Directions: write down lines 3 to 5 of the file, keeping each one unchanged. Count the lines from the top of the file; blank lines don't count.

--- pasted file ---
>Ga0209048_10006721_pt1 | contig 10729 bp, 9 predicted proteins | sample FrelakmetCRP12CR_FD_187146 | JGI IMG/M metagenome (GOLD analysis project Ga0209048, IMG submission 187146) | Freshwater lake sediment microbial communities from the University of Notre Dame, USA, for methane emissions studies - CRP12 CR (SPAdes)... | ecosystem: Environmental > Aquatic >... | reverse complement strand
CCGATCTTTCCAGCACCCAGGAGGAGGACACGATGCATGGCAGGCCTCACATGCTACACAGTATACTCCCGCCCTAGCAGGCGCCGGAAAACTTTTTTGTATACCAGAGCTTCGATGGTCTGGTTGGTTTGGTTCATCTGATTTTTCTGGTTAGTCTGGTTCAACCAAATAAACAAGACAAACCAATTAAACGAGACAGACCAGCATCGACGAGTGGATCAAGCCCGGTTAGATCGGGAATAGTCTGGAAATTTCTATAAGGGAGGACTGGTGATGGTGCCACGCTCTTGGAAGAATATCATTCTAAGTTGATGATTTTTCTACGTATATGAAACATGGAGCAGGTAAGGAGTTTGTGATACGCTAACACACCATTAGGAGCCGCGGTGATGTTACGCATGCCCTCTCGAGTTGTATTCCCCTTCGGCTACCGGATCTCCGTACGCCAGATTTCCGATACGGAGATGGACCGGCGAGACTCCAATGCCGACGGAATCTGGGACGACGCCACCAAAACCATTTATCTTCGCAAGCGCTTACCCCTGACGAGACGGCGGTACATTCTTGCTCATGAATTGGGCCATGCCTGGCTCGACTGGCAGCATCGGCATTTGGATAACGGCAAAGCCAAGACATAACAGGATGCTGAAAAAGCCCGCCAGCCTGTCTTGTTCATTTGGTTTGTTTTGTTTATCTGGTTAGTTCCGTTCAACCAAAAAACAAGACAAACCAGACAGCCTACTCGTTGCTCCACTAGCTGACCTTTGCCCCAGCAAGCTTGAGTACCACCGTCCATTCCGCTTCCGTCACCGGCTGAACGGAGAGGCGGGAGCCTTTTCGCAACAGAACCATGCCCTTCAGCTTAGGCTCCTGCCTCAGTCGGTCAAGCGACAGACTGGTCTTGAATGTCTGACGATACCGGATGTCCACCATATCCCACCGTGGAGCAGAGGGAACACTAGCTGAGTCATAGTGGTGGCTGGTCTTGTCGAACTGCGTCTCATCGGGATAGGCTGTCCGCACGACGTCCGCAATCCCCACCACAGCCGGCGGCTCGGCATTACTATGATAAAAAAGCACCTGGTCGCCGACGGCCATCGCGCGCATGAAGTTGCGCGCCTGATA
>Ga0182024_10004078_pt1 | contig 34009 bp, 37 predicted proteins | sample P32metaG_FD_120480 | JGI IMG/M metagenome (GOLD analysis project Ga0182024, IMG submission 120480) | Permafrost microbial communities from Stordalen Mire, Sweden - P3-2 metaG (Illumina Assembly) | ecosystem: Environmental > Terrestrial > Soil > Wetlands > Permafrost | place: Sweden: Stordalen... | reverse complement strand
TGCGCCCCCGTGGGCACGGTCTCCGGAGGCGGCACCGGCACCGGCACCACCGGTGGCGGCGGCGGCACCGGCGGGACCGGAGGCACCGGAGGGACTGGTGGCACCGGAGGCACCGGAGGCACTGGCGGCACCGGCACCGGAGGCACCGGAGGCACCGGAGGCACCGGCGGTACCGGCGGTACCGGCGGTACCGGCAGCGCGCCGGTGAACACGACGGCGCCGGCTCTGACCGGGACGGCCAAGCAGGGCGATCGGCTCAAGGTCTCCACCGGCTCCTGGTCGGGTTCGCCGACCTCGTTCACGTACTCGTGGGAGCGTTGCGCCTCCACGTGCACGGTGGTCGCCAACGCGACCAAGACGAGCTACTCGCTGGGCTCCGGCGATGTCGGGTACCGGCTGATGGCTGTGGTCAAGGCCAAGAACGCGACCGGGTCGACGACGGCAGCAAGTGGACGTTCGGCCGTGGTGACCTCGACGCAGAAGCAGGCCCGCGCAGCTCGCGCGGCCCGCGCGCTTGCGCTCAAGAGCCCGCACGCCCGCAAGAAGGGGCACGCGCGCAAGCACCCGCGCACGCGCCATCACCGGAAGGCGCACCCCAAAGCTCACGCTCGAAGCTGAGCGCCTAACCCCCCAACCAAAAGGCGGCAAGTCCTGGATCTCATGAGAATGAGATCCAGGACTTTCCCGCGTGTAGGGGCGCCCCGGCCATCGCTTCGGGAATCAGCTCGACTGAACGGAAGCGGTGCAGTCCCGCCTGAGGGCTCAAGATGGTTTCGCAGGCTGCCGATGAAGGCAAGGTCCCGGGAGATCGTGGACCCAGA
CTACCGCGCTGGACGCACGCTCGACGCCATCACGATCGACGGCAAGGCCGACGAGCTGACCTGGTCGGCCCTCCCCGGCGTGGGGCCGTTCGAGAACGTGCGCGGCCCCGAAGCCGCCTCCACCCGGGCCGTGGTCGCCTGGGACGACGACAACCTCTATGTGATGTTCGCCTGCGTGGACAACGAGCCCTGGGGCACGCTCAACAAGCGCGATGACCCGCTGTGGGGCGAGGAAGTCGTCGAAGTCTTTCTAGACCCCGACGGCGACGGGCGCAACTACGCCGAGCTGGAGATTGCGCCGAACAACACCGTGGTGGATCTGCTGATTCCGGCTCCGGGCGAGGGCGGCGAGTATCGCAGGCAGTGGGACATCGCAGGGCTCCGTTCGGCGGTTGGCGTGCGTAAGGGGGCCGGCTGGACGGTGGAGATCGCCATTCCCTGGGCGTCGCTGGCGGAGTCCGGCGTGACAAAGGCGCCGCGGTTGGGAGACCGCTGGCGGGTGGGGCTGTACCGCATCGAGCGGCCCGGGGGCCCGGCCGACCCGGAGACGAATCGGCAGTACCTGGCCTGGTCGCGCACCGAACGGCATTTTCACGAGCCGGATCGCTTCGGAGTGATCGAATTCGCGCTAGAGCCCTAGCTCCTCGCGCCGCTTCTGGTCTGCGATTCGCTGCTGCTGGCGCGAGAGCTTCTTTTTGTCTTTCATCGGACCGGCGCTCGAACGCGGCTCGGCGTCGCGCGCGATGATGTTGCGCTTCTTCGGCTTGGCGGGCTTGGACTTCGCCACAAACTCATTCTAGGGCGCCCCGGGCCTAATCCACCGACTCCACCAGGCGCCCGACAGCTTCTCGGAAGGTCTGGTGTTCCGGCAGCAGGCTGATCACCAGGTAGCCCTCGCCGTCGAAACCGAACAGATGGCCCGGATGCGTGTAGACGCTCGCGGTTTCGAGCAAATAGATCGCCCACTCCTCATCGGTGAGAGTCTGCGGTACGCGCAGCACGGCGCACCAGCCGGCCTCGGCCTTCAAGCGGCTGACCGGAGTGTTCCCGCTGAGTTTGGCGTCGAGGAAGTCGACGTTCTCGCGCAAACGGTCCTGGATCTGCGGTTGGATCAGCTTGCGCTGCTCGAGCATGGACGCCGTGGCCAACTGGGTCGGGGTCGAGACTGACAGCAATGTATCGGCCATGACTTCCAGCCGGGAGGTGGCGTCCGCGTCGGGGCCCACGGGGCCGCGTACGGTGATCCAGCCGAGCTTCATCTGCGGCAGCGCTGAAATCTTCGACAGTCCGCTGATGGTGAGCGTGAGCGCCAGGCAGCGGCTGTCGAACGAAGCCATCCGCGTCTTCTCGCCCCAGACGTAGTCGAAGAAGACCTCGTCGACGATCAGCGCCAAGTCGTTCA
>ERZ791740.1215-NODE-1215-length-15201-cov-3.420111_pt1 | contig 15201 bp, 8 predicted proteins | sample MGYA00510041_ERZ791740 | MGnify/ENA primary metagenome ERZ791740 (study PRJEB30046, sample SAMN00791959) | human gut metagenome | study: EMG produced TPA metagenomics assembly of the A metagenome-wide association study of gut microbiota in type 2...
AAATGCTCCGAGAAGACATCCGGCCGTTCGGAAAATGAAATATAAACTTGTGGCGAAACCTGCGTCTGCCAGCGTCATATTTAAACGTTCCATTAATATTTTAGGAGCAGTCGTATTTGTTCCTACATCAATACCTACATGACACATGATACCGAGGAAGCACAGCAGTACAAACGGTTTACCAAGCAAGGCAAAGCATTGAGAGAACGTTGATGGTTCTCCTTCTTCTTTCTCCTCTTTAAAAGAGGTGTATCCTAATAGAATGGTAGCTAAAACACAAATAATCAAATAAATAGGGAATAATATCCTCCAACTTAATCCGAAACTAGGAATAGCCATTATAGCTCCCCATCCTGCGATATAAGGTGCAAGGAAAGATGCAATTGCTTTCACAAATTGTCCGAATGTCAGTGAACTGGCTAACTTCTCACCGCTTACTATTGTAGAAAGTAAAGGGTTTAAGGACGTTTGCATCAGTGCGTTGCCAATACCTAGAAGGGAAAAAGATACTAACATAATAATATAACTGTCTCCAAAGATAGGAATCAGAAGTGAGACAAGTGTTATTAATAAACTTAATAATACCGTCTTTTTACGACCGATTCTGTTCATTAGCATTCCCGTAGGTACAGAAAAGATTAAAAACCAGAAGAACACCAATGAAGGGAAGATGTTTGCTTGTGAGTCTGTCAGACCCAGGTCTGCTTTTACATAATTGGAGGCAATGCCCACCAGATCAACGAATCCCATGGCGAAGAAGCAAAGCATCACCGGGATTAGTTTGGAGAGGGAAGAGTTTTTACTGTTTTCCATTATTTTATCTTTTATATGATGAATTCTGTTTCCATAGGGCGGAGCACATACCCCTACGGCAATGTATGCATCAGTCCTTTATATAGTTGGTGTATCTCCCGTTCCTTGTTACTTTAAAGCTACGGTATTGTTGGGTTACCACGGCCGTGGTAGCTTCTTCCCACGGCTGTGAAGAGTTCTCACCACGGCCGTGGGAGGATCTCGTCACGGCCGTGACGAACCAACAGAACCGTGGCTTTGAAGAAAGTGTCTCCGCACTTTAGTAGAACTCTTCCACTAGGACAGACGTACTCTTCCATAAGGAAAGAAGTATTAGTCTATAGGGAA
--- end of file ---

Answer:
>Ga0182024_10004078_pt1 | contig 34009 bp, 37 predicted proteins | sample P32metaG_FD_120480 | JGI IMG/M metagenome (GOLD analysis project Ga0182024, IMG submission 120480) | Permafrost microbial communities from Stordalen Mire, Sweden - P3-2 metaG (Illumina Assembly) | ecosystem: Environmental > Terrestrial > Soil > Wetlands > Permafrost | place: Sweden: Stordalen... | reverse complement strand
TGCGCCCCCGTGGGCACGGTCTCCGGAGGCGGCACCGGCACCGGCACCACCGGTGGCGGCGGCGGCACCGGCGGGACCGGAGGCACCGGAGGGACTGGTGGCACCGGAGGCACCGGAGGCACTGGCGGCACCGGCACCGGAGGCACCGGAGGCACCGGAGGCACCGGCGGTACCGGCGGTACCGGCGGTACCGGCAGCGCGCCGGTGAACACGACGGCGCCGGCTCTGACCGGGACGGCCAAGCAGGGCGATCGGCTCAAGGTCTCCACCGGCTCCTGGTCGGGTTCGCCGACCTCGTTCACGTACTCGTGGGAGCGTTGCGCCTCCACGTGCACGGTGGTCGCCAACGCGACCAAGACGAGCTACTCGCTGGGCTCCGGCGATGTCGGGTACCGGCTGATGGCTGTGGTCAAGGCCAAGAACGCGACCGGGTCGACGACGGCAGCAAGTGGACGTTCGGCCGTGGTGACCTCGACGCAGAAGCAGGCCCGCGCAGCTCGCGCGGCCCGCGCGCTTGCGCTCAAGAGCCCGCACGCCCGCAAGAAGGGGCACGCGCGCAAGCACCCGCGCACGCGCCATCACCGGAAGGCGCACCCCAAAGCTCACGCTCGAAGCTGAGCGCCTAACCCCCCAACCAAAAGGCGGCAAGTCCTGGATCTCATGAGAATGAGATCCAGGACTTTCCCGCGTGTAGGGGCGCCCCGGCCATCGCTTCGGGAATCAGCTCGACTGAACGGAAGCGGTGCAGTCCCGCCTGAGGGCTCAAGATGGTTTCGCAGGCTGCCGATGAAGGCAAGGTCCCGGGAGATCGTGGACCCAGA
CTACCGCGCTGGACGCACGCTCGACGCCATCACGATCGACGGCAAGGCCGACGAGCTGACCTGGTCGGCCCTCCCCGGCGTGGGGCCGTTCGAGAACGTGCGCGGCCCCGAAGCCGCCTCCACCCGGGCCGTGGTCGCCTGGGACGACGACAACCTCTATGTGATGTTCGCCTGCGTGGACAACGAGCCCTGGGGCACGCTCAACAAGCGCGATGACCCGCTGTGGGGCGAGGAAGTCGTCGAAGTCTTTCTAGACCCCGACGGCGACGGGCGCAACTACGCCGAGCTGGAGATTGCGCCGAACAACACCGTGGTGGATCTGCTGATTCCGGCTCCGGGCGAGGGCGGCGAGTATCGCAGGCAGTGGGACATCGCAGGGCTCCGTTCGGCGGTTGGCGTGCGTAAGGGGGCCGGCTGGACGGTGGAGATCGCCATTCCCTGGGCGTCGCTGGCGGAGTCCGGCGTGACAAAGGCGCCGCGGTTGGGAGACCGCTGGCGGGTGGGGCTGTACCGCATCGAGCGGCCCGGGGGCCCGGCCGACCCGGAGACGAATCGGCAGTACCTGGCCTGGTCGCGCACCGAACGGCATTTTCACGAGCCGGATCGCTTCGGAGTGATCGAATTCGCGCTAGAGCCCTAGCTCCTCGCGCCGCTTCTGGTCTGCGATTCGCTGCTGCTGGCGCGAGAGCTTCTTTTTGTCTTTCATCGGACCGGCGCTCGAACGCGGCTCGGCGTCGCGCGCGATGATGTTGCGCTTCTTCGGCTTGGCGGGCTTGGACTTCGCCACAAACTCATTCTAGGGCGCCCCGGGCCTAATCCACCGACTCCACCAGGCGCCCGACAGCTTCTCGGAAGGTCTGGTGTTCCGGCAGCAGGCTGATCACCAGGTAGCCCTCGCCGTCGAAACCGAACAGATGGCCCGGATGCGTGTAGACGCTCGCGGTTTCGAGCAAATAGATCGCCCACTCCTCATCGGTGAGAGTCTGCGGTACGCGCAGCACGGCGCACCAGCCGGCCTCGGCCTTCAAGCGGCTGACCGGAGTGTTCCCGCTGAGTTTGGCGTCGAGGAAGTCGACGTTCTCGCGCAAACGGTCCTGGATCTGCGGTTGGATCAGCTTGCGCTGCTCGAGCATGGACGCCGTGGCCAACTGGGTCGGGGTCGAGACTGACAGCAATGTATCGGCCATGACTTCCAGCCGGGAGGTGGCGTCCGCGTCGGGGCCCACGGGGCCGCGTACGGTGATCCAGCCGAGCTTCATCTGCGGCAGCGCTGAAATCTTCGACAGTCCGCTGATGGTGAGCGTGAGCGCCAGGCAGCGGCTGTCGAACGAAGCCATCCGCGTCTTCTCGCCCCAGACGTAGTCGAAGAAGACCTCGTCGACGATCAGCGCCAAGTCGTTCA